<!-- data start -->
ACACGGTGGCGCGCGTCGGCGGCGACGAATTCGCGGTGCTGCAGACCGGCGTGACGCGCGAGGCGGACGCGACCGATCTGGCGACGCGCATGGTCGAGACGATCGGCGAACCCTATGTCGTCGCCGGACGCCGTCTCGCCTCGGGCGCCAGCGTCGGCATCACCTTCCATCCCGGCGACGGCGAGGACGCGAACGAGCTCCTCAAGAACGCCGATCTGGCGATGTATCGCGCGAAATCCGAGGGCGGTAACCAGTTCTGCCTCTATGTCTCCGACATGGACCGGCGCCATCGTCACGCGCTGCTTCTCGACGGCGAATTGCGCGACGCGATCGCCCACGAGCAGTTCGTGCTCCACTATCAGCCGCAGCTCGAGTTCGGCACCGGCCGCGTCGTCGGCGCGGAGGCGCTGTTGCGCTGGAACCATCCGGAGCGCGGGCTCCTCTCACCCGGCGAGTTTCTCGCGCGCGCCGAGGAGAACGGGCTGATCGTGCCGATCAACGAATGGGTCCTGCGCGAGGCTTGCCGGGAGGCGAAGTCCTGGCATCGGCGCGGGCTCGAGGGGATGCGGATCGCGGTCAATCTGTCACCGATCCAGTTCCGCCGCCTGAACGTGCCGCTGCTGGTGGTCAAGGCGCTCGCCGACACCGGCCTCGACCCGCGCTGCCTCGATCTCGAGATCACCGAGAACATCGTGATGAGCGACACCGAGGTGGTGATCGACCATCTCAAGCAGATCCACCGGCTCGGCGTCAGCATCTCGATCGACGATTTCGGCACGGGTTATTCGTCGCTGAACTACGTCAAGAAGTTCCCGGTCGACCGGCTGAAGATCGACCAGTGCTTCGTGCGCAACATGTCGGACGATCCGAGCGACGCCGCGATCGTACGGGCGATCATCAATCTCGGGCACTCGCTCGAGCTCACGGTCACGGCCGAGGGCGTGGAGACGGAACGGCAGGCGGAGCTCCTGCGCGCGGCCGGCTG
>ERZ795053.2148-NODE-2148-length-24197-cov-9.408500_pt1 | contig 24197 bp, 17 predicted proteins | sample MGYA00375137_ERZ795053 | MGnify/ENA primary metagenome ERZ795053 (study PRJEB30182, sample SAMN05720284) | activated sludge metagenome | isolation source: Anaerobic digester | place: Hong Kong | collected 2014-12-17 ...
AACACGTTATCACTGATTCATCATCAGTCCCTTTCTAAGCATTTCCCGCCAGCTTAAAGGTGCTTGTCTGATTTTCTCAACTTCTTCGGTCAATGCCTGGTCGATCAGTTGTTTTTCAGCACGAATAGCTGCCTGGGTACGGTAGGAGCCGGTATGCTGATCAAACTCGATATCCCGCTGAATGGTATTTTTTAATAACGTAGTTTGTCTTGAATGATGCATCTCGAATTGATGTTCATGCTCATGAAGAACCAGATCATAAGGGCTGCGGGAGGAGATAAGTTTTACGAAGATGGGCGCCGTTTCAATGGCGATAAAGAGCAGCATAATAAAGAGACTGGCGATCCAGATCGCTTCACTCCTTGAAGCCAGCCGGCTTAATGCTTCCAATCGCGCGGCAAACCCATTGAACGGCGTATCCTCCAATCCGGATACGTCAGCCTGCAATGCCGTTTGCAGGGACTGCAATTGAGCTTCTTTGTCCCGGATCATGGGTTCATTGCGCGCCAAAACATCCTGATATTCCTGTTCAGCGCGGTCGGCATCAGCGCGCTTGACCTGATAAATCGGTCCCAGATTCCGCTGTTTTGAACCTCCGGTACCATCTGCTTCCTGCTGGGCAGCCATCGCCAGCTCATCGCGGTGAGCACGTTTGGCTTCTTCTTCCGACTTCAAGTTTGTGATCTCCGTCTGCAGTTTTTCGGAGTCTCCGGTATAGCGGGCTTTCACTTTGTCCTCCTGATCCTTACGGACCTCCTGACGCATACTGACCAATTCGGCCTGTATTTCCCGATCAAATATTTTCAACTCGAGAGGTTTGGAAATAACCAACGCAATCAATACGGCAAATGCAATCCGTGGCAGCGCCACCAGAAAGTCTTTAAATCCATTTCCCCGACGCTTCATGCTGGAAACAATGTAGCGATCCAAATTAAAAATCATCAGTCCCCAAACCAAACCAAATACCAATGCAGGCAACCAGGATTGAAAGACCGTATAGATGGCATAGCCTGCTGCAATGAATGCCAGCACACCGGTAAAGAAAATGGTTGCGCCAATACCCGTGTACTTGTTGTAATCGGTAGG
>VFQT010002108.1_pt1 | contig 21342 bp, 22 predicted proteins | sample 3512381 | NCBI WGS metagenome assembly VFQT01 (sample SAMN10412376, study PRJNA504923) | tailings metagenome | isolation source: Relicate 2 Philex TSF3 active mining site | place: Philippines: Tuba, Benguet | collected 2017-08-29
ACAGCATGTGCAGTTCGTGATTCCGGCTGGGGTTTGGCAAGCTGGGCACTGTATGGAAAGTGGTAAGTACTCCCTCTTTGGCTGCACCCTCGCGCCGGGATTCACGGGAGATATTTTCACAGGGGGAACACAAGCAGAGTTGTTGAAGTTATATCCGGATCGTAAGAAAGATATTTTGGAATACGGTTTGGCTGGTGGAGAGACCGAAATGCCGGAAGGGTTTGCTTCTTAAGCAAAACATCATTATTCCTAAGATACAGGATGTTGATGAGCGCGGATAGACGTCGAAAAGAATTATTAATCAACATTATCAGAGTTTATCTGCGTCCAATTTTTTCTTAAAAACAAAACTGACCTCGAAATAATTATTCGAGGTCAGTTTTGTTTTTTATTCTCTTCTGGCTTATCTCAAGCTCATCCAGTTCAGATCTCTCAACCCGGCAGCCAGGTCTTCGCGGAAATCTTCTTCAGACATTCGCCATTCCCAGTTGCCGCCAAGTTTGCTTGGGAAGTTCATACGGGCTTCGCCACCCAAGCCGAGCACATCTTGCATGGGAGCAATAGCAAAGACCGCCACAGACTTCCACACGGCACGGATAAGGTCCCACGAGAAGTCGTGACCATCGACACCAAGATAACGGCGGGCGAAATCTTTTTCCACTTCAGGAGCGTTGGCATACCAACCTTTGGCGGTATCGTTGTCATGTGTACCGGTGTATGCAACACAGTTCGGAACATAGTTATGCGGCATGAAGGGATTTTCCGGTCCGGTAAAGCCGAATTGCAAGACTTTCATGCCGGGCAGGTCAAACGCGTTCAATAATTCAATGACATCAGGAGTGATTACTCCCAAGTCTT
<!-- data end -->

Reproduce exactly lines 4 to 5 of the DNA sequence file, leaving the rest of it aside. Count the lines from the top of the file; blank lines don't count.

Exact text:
>VFQT010002108.1_pt1 | contig 21342 bp, 22 predicted proteins | sample 3512381 | NCBI WGS metagenome assembly VFQT01 (sample SAMN10412376, study PRJNA504923) | tailings metagenome | isolation source: Relicate 2 Philex TSF3 active mining site | place: Philippines: Tuba, Benguet | collected 2017-08-29
ACAGCATGTGCAGTTCGTGATTCCGGCTGGGGTTTGGCAAGCTGGGCACTGTATGGAAAGTGGTAAGTACTCCCTCTTTGGCTGCACCCTCGCGCCGGGATTCACGGGAGATATTTTCACAGGGGGAACACAAGCAGAGTTGTTGAAGTTATATCCGGATCGTAAGAAAGATATTTTGGAATACGGTTTGGCTGGTGGAGAGACCGAAATGCCGGAAGGGTTTGCTTCTTAAGCAAAACATCATTATTCCTAAGATACAGGATGTTGATGAGCGCGGATAGACGTCGAAAAGAATTATTAATCAACATTATCAGAGTTTATCTGCGTCCAATTTTTTCTTAAAAACAAAACTGACCTCGAAATAATTATTCGAGGTCAGTTTTGTTTTTTATTCTCTTCTGGCTTATCTCAAGCTCATCCAGTTCAGATCTCTCAACCCGGCAGCCAGGTCTTCGCGGAAATCTTCTTCAGACATTCGCCATTCCCAGTTGCCGCCAAGTTTGCTTGGGAAGTTCATACGGGCTTCGCCACCCAAGCCGAGCACATCTTGCATGGGAGCAATAGCAAAGACCGCCACAGACTTCCACACGGCACGGATAAGGTCCCACGAGAAGTCGTGACCATCGACACCAAGATAACGGCGGGCGAAATCTTTTTCCACTTCAGGAGCGTTGGCATACCAACCTTTGGCGGTATCGTTGTCATGTGTACCGGTGTATGCAACACAGTTCGGAACATAGTTATGCGGCATGAAGGGATTTTCCGGTCCGGTAAAGCCGAATTGCAAGACTTTCATGCCGGGCAGGTCAAACGCGTTCAATAATTCAATGACATCAGGAGTGATTACTCCCAAGTCTT